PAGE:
The Third Man is another film noir movie, which means it was very cynical and depressing, which is always nice. However, because of the way the sound is recorded, and because everyone has a weird accent and everyone's German, I found it really hard to understand the dialogue in this movie. It was therefore really hard for me to follow the storyline of the movie, so I felt really disconnected from the movie. I didn't absorb the themes or the characters or the moral dilemmas or anything. It was just another slightly-muffled film noir movie, although it did have a really cool-looking Ferris wheel toward the end, which was great visually, and another image at the end that really stuck with me, with trees and a car and a girl walking. It looked really great. But that was about it.
Other than those things, and the balloon salesman, there really was only one thing about this movie that I feel will stick with me. Orson Welles is in this movie. He's only in it for...maybe ten minutes, but he is a scene-stealer, I tell you. I knew that Orson Welles was supposed to be a really good actor, but I'd never seen him in anything before this, and I didn't know what he looked like. He has top billing on the Netflix instant menu, so I had figured that he was the main character. The guy who actually plays the main character, Joseph Cotten, isn't really all that impressive, and I was really confused. "Is that Orson Welles?" I said to myself. "Well he doesn't seem all that special at all." And then, probably an hour into the movie, the actual Orson Welles showed up, and the minute he started talking I knew - That is Orson Welles. He was amazing. For me, he made this a good movie. All of his lines were good and meaningful and well-delivered, and I could actually understand him, and I almost knew what the movie was about for ten minutes. It was like some crazy, life-changing acting-viewing experience.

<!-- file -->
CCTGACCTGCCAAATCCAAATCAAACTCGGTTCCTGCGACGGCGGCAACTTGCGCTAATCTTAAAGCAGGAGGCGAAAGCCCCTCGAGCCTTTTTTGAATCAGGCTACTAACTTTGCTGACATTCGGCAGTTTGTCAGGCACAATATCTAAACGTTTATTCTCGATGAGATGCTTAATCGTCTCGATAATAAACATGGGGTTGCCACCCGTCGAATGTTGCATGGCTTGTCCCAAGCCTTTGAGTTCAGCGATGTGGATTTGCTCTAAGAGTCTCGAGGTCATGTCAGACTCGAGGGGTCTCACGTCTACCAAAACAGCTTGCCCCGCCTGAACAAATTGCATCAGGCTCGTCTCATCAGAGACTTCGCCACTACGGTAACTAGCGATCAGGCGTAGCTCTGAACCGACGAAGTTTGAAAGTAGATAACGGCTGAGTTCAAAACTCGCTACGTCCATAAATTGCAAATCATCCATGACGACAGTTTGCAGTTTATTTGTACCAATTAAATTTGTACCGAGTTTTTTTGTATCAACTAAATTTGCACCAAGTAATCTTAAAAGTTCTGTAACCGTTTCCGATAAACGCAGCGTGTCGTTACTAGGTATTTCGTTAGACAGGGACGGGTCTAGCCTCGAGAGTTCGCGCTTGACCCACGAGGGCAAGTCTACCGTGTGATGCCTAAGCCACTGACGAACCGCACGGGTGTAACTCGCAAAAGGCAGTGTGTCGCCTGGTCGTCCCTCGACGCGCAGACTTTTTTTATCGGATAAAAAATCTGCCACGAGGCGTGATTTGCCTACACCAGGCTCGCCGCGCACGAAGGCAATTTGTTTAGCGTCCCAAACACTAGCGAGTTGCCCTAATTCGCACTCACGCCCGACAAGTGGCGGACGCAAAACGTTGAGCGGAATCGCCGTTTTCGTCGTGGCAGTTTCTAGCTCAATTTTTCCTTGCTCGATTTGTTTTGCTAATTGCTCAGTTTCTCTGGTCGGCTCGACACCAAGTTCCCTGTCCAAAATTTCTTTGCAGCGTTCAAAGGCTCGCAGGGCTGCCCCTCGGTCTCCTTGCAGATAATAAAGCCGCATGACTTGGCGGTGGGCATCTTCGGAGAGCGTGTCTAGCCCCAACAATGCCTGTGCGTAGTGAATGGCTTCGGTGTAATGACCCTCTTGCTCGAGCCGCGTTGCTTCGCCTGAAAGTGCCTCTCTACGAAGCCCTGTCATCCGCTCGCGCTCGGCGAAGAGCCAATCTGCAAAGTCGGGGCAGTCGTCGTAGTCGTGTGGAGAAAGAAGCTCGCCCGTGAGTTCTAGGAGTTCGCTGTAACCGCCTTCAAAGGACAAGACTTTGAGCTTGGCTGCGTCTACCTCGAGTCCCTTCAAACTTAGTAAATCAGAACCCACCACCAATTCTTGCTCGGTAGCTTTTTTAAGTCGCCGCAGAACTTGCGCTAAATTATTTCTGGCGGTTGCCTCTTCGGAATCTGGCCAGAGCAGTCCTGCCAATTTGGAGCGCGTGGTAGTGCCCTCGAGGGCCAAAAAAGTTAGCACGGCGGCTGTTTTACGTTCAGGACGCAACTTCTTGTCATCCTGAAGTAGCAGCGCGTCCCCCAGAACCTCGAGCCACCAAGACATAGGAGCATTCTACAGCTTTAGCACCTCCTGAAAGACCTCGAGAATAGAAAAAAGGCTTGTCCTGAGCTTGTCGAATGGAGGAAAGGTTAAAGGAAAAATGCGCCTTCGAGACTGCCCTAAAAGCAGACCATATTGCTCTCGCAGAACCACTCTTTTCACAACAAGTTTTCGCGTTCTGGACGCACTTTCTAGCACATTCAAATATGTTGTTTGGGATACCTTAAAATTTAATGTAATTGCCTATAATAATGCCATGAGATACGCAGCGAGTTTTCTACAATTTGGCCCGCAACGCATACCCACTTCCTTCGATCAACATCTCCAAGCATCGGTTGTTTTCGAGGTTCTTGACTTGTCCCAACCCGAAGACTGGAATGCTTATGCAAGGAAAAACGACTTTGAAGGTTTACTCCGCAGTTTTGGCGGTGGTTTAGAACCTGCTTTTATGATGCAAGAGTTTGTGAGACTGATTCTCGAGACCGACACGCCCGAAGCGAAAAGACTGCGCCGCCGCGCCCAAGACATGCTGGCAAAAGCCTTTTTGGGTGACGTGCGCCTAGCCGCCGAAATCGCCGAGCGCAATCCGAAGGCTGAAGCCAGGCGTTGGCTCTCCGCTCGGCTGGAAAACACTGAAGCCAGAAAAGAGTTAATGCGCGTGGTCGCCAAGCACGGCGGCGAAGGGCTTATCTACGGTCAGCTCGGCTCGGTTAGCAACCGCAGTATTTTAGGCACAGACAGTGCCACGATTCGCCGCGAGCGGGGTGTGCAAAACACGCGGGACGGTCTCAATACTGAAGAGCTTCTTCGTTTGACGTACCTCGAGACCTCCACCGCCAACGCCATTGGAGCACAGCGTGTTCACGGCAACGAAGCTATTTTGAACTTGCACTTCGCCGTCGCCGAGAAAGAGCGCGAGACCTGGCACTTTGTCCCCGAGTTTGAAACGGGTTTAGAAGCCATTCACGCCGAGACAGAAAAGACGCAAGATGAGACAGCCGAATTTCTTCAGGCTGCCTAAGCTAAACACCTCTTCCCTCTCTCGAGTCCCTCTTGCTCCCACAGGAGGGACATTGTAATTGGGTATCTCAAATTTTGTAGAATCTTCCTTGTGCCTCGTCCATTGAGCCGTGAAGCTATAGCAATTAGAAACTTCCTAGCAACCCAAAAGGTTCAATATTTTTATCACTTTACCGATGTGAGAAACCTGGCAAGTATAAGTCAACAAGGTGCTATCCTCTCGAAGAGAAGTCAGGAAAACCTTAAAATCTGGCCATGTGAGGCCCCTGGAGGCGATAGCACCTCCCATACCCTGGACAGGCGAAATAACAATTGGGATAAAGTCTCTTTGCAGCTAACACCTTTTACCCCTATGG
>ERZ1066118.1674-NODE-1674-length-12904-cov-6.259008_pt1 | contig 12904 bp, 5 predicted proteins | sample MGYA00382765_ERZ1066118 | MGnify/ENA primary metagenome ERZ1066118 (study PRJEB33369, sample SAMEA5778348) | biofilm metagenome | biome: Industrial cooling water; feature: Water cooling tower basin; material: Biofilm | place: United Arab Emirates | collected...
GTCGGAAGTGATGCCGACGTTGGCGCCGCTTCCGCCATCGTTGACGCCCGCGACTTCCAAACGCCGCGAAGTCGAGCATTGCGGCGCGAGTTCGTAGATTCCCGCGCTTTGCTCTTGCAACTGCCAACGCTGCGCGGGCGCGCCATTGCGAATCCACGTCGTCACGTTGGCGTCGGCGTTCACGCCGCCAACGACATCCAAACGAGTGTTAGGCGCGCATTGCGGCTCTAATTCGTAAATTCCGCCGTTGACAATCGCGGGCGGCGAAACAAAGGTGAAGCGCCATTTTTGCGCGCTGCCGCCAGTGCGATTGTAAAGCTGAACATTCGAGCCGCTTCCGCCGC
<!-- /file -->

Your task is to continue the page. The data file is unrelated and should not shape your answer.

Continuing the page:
The point is, Orson Welles is very good, and he makes this movie awesome. Without him, it's just another film noir movie with a Ferris wheel. I didn't even give a summary of this movie - that's how much Orson Welles takes up The Third Man.